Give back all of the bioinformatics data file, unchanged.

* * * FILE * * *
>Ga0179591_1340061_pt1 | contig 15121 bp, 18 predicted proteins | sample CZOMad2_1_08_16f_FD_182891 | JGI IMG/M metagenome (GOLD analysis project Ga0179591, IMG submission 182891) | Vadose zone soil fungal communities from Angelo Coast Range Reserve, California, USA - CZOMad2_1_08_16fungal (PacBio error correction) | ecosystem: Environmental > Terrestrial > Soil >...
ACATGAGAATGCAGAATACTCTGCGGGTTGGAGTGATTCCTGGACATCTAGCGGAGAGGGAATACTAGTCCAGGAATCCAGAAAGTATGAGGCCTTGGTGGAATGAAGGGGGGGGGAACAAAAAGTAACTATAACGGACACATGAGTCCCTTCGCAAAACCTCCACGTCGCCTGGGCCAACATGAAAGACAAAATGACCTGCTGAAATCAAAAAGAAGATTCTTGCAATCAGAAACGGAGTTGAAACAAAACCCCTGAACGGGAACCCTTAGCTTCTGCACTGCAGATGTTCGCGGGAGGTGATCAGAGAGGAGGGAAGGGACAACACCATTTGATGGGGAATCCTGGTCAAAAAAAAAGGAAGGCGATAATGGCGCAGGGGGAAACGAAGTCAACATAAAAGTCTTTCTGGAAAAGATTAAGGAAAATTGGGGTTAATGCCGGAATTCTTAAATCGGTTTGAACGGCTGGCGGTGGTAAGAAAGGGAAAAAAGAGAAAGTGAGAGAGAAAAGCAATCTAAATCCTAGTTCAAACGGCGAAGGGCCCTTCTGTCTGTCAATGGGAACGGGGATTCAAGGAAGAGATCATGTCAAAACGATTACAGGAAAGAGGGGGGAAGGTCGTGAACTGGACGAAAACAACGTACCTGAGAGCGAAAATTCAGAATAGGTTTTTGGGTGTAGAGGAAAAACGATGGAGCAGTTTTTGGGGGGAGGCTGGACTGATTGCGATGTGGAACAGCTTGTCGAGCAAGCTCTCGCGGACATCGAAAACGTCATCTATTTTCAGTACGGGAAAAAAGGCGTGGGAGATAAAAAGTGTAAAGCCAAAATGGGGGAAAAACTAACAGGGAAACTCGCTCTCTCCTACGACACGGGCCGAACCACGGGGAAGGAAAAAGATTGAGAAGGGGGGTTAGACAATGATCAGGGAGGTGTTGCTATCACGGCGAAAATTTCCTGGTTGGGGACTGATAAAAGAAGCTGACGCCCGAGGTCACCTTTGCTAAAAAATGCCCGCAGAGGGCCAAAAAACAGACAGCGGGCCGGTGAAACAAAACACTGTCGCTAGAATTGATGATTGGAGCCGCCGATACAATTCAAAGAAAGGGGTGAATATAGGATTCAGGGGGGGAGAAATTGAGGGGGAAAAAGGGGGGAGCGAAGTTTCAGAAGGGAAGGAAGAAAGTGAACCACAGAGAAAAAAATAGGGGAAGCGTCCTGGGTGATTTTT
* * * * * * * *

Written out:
>Ga0179591_1340061_pt1 | contig 15121 bp, 18 predicted proteins | sample CZOMad2_1_08_16f_FD_182891 | JGI IMG/M metagenome (GOLD analysis project Ga0179591, IMG submission 182891) | Vadose zone soil fungal communities from Angelo Coast Range Reserve, California, USA - CZOMad2_1_08_16fungal (PacBio error correction) | ecosystem: Environmental > Terrestrial > Soil >...
ACATGAGAATGCAGAATACTCTGCGGGTTGGAGTGATTCCTGGACATCTAGCGGAGAGGGAATACTAGTCCAGGAATCCAGAAAGTATGAGGCCTTGGTGGAATGAAGGGGGGGGGAACAAAAAGTAACTATAACGGACACATGAGTCCCTTCGCAAAACCTCCACGTCGCCTGGGCCAACATGAAAGACAAAATGACCTGCTGAAATCAAAAAGAAGATTCTTGCAATCAGAAACGGAGTTGAAACAAAACCCCTGAACGGGAACCCTTAGCTTCTGCACTGCAGATGTTCGCGGGAGGTGATCAGAGAGGAGGGAAGGGACAACACCATTTGATGGGGAATCCTGGTCAAAAAAAAAGGAAGGCGATAATGGCGCAGGGGGAAACGAAGTCAACATAAAAGTCTTTCTGGAAAAGATTAAGGAAAATTGGGGTTAATGCCGGAATTCTTAAATCGGTTTGAACGGCTGGCGGTGGTAAGAAAGGGAAAAAAGAGAAAGTGAGAGAGAAAAGCAATCTAAATCCTAGTTCAAACGGCGAAGGGCCCTTCTGTCTGTCAATGGGAACGGGGATTCAAGGAAGAGATCATGTCAAAACGATTACAGGAAAGAGGGGGGAAGGTCGTGAACTGGACGAAAACAACGTACCTGAGAGCGAAAATTCAGAATAGGTTTTTGGGTGTAGAGGAAAAACGATGGAGCAGTTTTTGGGGGGAGGCTGGACTGATTGCGATGTGGAACAGCTTGTCGAGCAAGCTCTCGCGGACATCGAAAACGTCATCTATTTTCAGTACGGGAAAAAAGGCGTGGGAGATAAAAAGTGTAAAGCCAAAATGGGGGAAAAACTAACAGGGAAACTCGCTCTCTCCTACGACACGGGCCGAACCACGGGGAAGGAAAAAGATTGAGAAGGGGGGTTAGACAATGATCAGGGAGGTGTTGCTATCACGGCGAAAATTTCCTGGTTGGGGACTGATAAAAGAAGCTGACGCCCGAGGTCACCTTTGCTAAAAAATGCCCGCAGAGGGCCAAAAAACAGACAGCGGGCCGGTGAAACAAAACACTGTCGCTAGAATTGATGATTGGAGCCGCCGATACAATTCAAAGAAAGGGGTGAATATAGGATTCAGGGGGGGAGAAATTGAGGGGGAAAAAGGGGGGAGCGAAGTTTCAGAAGGGAAGGAAGAAAGTGAACCACAGAGAAAAAAATAGGGGAAGCGTCCTGGGTGATTTTT